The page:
Can the iPad Pro replace my laptop? My experiment.

I wrote off the iPad as a serious device for daily use around 18 months ago. My iPad Mini was fine for travel and content consumption and a few emails, but I was done. That was until I listened to Benedict Evans talk about the iPad Pro being a contender for replacing his laptop as his primary computing device.


He generally has a clear view on what’s happening in mobility at a macro level, so I stopped and paid attention. In this a16z podcast, he made the case that the general user is sending emails, creating slides and consuming content as the way we work has shifted over the last few years. Of course this excludes ‘power’ users – engineers, designers, etc.

This made me stop and consider my own habits. Luckily I’ve been tracking these over the last few months using RescueTime. I always suspected my job role should be ‘Types and Talks’, and the stats confirmed this.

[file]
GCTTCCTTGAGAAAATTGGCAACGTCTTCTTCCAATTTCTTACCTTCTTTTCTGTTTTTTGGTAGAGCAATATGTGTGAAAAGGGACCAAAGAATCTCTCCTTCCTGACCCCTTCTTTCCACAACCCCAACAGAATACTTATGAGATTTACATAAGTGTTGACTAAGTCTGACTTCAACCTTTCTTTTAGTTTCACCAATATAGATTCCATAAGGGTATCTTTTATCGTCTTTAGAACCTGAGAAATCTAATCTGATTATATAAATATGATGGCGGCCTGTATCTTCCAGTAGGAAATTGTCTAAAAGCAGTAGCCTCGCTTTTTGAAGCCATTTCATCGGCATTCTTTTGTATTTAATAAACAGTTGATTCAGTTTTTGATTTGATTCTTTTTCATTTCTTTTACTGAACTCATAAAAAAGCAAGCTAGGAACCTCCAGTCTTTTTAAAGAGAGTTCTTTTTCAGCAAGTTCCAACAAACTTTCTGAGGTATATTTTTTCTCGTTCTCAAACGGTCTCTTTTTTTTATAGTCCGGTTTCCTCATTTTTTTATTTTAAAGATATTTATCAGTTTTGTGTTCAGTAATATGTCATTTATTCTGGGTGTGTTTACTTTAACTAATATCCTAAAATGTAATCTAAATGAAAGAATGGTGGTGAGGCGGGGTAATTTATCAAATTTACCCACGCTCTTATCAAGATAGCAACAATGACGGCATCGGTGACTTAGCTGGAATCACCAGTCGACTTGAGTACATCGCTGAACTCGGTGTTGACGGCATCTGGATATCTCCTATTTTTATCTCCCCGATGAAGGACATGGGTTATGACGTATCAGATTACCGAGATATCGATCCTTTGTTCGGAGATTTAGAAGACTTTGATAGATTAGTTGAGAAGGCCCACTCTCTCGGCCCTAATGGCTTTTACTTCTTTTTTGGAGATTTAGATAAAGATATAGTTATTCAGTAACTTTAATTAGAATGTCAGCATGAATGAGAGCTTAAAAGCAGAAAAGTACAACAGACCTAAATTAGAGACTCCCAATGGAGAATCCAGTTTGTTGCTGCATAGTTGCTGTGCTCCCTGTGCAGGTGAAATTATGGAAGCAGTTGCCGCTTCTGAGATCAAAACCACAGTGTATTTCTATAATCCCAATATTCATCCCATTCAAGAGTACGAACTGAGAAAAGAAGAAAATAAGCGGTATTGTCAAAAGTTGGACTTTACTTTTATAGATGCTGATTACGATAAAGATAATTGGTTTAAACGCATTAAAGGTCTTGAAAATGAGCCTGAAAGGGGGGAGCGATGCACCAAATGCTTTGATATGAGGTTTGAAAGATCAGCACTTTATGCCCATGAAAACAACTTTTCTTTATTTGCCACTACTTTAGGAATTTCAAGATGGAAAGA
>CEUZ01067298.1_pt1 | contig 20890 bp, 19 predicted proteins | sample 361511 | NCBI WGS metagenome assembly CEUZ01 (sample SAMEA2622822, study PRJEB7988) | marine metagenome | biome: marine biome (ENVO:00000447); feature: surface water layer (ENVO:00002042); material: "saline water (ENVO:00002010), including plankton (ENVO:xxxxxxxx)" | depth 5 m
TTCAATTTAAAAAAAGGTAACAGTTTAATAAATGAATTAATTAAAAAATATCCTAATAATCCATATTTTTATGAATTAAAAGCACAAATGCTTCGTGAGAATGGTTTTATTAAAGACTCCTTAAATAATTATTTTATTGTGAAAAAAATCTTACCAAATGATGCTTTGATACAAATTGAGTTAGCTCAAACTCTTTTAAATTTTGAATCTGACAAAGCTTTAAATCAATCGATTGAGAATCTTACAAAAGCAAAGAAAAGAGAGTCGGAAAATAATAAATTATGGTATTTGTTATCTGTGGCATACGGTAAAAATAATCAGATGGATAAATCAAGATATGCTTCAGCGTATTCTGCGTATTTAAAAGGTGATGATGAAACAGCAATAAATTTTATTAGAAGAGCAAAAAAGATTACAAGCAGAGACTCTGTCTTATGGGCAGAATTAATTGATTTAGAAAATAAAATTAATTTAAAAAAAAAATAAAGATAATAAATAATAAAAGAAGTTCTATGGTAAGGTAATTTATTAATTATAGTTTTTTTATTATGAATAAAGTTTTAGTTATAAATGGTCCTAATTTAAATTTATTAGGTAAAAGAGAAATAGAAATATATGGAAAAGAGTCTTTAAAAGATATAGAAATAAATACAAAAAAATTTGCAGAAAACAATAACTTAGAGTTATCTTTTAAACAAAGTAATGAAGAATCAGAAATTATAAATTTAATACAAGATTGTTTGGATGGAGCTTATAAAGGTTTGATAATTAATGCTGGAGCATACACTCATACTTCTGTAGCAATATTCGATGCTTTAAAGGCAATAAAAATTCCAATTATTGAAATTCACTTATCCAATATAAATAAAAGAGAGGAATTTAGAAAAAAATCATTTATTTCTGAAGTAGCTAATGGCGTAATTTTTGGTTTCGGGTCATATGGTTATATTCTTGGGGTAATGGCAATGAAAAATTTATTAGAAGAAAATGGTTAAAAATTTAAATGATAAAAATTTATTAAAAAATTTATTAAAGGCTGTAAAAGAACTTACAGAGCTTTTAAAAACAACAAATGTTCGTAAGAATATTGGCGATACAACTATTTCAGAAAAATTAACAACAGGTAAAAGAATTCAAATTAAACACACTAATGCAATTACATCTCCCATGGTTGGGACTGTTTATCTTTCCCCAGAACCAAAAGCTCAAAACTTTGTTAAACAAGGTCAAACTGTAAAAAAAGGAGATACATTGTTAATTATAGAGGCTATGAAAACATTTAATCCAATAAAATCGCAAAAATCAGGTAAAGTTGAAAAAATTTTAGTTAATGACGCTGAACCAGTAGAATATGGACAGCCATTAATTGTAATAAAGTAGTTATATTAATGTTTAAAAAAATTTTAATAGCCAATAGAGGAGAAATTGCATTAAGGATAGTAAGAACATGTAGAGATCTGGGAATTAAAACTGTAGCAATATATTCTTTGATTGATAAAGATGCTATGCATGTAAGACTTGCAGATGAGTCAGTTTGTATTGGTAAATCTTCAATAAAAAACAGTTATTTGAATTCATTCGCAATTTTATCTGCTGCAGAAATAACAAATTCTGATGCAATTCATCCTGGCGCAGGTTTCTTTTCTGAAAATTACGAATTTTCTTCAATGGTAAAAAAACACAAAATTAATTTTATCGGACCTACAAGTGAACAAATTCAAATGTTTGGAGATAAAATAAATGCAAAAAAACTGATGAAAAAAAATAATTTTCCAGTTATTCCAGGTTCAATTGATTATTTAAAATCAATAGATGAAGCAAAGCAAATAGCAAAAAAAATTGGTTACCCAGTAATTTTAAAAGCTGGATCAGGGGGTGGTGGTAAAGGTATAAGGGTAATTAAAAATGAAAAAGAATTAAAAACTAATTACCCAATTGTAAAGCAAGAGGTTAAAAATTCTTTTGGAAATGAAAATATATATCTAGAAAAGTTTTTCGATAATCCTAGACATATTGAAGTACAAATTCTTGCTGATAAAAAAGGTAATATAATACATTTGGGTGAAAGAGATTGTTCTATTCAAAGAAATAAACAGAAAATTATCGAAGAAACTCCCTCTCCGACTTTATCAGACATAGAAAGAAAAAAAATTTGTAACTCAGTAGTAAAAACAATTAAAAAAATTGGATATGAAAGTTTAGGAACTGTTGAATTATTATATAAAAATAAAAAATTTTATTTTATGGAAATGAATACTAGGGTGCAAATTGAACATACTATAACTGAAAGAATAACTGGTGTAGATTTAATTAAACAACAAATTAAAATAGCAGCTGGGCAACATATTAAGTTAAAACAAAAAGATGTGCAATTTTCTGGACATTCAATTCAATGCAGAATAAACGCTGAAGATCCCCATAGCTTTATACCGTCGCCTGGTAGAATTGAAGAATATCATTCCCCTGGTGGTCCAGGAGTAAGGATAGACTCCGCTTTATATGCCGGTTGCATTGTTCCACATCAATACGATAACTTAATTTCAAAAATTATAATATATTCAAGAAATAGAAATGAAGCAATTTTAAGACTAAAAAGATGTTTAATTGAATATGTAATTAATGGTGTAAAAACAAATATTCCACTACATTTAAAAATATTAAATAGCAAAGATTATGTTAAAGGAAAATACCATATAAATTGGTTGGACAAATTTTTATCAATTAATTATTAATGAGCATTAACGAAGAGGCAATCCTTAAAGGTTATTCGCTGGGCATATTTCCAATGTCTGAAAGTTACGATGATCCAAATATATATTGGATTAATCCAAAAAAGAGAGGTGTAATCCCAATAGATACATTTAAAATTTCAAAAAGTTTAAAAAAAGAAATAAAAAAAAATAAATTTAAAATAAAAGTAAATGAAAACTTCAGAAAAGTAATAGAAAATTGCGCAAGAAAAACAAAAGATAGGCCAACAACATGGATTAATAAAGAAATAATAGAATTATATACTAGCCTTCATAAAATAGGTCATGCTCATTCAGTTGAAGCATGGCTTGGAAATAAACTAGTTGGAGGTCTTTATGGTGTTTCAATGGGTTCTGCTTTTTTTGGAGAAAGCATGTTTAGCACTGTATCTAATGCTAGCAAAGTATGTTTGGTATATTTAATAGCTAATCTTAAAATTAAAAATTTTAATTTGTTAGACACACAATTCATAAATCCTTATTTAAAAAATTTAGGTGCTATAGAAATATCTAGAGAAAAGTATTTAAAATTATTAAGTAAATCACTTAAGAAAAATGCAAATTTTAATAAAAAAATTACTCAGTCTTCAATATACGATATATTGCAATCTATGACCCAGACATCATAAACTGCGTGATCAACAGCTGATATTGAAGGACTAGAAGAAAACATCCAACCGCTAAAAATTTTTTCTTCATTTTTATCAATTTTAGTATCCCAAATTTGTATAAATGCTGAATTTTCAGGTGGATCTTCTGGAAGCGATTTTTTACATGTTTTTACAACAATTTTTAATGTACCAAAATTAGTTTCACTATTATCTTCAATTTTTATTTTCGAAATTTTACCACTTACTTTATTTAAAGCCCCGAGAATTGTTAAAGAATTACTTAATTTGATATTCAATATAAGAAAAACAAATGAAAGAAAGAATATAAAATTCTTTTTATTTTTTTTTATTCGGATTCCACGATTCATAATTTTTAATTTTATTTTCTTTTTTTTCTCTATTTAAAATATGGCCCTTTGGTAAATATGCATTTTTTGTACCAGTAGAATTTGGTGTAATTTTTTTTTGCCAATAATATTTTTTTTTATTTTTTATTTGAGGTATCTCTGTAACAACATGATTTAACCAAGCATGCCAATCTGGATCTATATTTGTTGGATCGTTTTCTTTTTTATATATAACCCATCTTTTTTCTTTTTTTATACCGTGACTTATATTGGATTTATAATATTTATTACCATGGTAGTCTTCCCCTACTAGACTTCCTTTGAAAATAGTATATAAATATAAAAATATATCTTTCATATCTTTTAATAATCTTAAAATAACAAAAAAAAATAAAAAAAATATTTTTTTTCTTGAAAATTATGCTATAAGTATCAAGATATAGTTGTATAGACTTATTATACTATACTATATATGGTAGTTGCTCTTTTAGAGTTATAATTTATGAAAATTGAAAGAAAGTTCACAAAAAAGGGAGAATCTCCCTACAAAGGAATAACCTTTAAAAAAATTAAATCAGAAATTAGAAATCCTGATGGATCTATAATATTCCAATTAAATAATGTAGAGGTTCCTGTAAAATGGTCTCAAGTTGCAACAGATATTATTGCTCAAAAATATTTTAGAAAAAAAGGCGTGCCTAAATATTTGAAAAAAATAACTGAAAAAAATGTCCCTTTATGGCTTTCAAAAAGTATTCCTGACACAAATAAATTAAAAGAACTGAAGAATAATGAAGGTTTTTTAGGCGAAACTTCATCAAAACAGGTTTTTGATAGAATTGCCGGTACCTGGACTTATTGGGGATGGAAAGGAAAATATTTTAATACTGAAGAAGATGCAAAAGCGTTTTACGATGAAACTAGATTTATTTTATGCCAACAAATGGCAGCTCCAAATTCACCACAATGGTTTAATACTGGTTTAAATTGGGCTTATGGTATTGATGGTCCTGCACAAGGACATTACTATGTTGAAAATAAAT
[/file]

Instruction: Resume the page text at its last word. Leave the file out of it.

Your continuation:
Most of my time is email and comms, with the rest being web based and creating presentations. (The blurred bits are internal work sites).

The Pretotype Experiment

I’m going to run an experiment to challenge myself:

  • Do I need a laptop
  • What will I miss using only an iPad
  • Do I really need a file system that isn’t Dropbox
  • Is a keyboard and touch screen good enough to forego the ancient mouse.
  • Will the limited multitasking improve focus or frustrate me

The way I’m going to Pretotype this is to use my first generation iPad Mini at work, connected to my apple keyboard via Bluetooth. I’ll tolerate the slowness of the Mini and small screen to test if I have all the apps and tools I believe I need to get my job done.

One week should do it.

I’ll report back here and let you know how it goes.

Note: This was written in my Pretotype environment after a full day of using the Mini. Not too frustrated yet. Let’s see after the novelty wears off.

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